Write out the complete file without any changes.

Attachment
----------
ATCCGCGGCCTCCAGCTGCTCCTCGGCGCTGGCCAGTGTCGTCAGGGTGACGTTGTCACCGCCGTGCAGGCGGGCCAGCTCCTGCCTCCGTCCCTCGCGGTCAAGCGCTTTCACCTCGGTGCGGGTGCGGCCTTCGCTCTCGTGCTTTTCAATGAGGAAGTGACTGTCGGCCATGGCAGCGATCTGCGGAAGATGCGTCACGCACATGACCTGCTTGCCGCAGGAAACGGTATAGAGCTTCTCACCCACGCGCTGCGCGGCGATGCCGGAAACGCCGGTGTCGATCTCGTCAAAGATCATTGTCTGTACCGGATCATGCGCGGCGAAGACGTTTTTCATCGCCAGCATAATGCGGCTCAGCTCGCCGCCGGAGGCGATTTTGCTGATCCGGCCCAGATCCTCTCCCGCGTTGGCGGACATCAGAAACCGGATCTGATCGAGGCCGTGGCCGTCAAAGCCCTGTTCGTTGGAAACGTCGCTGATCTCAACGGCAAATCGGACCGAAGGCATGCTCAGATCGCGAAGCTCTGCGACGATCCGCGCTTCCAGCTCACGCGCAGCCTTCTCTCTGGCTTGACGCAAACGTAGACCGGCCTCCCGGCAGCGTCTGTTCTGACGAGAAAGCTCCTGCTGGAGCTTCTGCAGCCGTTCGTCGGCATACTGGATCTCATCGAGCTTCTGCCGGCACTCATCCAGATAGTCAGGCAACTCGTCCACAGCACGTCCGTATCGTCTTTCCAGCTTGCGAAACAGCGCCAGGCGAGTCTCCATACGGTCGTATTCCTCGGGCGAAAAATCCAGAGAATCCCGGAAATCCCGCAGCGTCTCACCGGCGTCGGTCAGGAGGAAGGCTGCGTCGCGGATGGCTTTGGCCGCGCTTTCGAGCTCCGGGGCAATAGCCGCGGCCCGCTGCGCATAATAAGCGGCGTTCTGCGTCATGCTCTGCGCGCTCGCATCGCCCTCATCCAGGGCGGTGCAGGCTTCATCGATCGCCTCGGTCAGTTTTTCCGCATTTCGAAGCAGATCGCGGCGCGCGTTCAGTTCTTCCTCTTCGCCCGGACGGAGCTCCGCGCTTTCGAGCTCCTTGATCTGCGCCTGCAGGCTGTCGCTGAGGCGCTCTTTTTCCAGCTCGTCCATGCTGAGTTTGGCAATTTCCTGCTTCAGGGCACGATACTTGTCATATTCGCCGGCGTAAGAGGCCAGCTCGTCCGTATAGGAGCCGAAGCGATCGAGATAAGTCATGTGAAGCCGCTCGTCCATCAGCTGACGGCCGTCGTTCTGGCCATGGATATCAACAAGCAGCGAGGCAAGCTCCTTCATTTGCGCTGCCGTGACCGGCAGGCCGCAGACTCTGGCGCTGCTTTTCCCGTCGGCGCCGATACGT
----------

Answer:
ATCCGCGGCCTCCAGCTGCTCCTCGGCGCTGGCCAGTGTCGTCAGGGTGACGTTGTCACCGCCGTGCAGGCGGGCCAGCTCCTGCCTCCGTCCCTCGCGGTCAAGCGCTTTCACCTCGGTGCGGGTGCGGCCTTCGCTCTCGTGCTTTTCAATGAGGAAGTGACTGTCGGCCATGGCAGCGATCTGCGGAAGATGCGTCACGCACATGACCTGCTTGCCGCAGGAAACGGTATAGAGCTTCTCACCCACGCGCTGCGCGGCGATGCCGGAAACGCCGGTGTCGATCTCGTCAAAGATCATTGTCTGTACCGGATCATGCGCGGCGAAGACGTTTTTCATCGCCAGCATAATGCGGCTCAGCTCGCCGCCGGAGGCGATTTTGCTGATCCGGCCCAGATCCTCTCCCGCGTTGGCGGACATCAGAAACCGGATCTGATCGAGGCCGTGGCCGTCAAAGCCCTGTTCGTTGGAAACGTCGCTGATCTCAACGGCAAATCGGACCGAAGGCATGCTCAGATCGCGAAGCTCTGCGACGATCCGCGCTTCCAGCTCACGCGCAGCCTTCTCTCTGGCTTGACGCAAACGTAGACCGGCCTCCCGGCAGCGTCTGTTCTGACGAGAAAGCTCCTGCTGGAGCTTCTGCAGCCGTTCGTCGGCATACTGGATCTCATCGAGCTTCTGCCGGCACTCATCCAGATAGTCAGGCAACTCGTCCACAGCACGTCCGTATCGTCTTTCCAGCTTGCGAAACAGCGCCAGGCGAGTCTCCATACGGTCGTATTCCTCGGGCGAAAAATCCAGAGAATCCCGGAAATCCCGCAGCGTCTCACCGGCGTCGGTCAGGAGGAAGGCTGCGTCGCGGATGGCTTTGGCCGCGCTTTCGAGCTCCGGGGCAATAGCCGCGGCCCGCTGCGCATAATAAGCGGCGTTCTGCGTCATGCTCTGCGCGCTCGCATCGCCCTCATCCAGGGCGGTGCAGGCTTCATCGATCGCCTCGGTCAGTTTTTCCGCATTTCGAAGCAGATCGCGGCGCGCGTTCAGTTCTTCCTCTTCGCCCGGACGGAGCTCCGCGCTTTCGAGCTCCTTGATCTGCGCCTGCAGGCTGTCGCTGAGGCGCTCTTTTTCCAGCTCGTCCATGCTGAGTTTGGCAATTTCCTGCTTCAGGGCACGATACTTGTCATATTCGCCGGCGTAAGAGGCCAGCTCGTCCGTATAGGAGCCGAAGCGATCGAGATAAGTCATGTGAAGCCGCTCGTCCATCAGCTGACGGCCGTCGTTCTGGCCATGGATATCAACAAGCAGCGAGGCAAGCTCCTTCATTTGCGCTGCCGTGACCGGCAGGCCGCAGACTCTGGCGCTGCTTTTCCCGTCGGCGCCGATACGT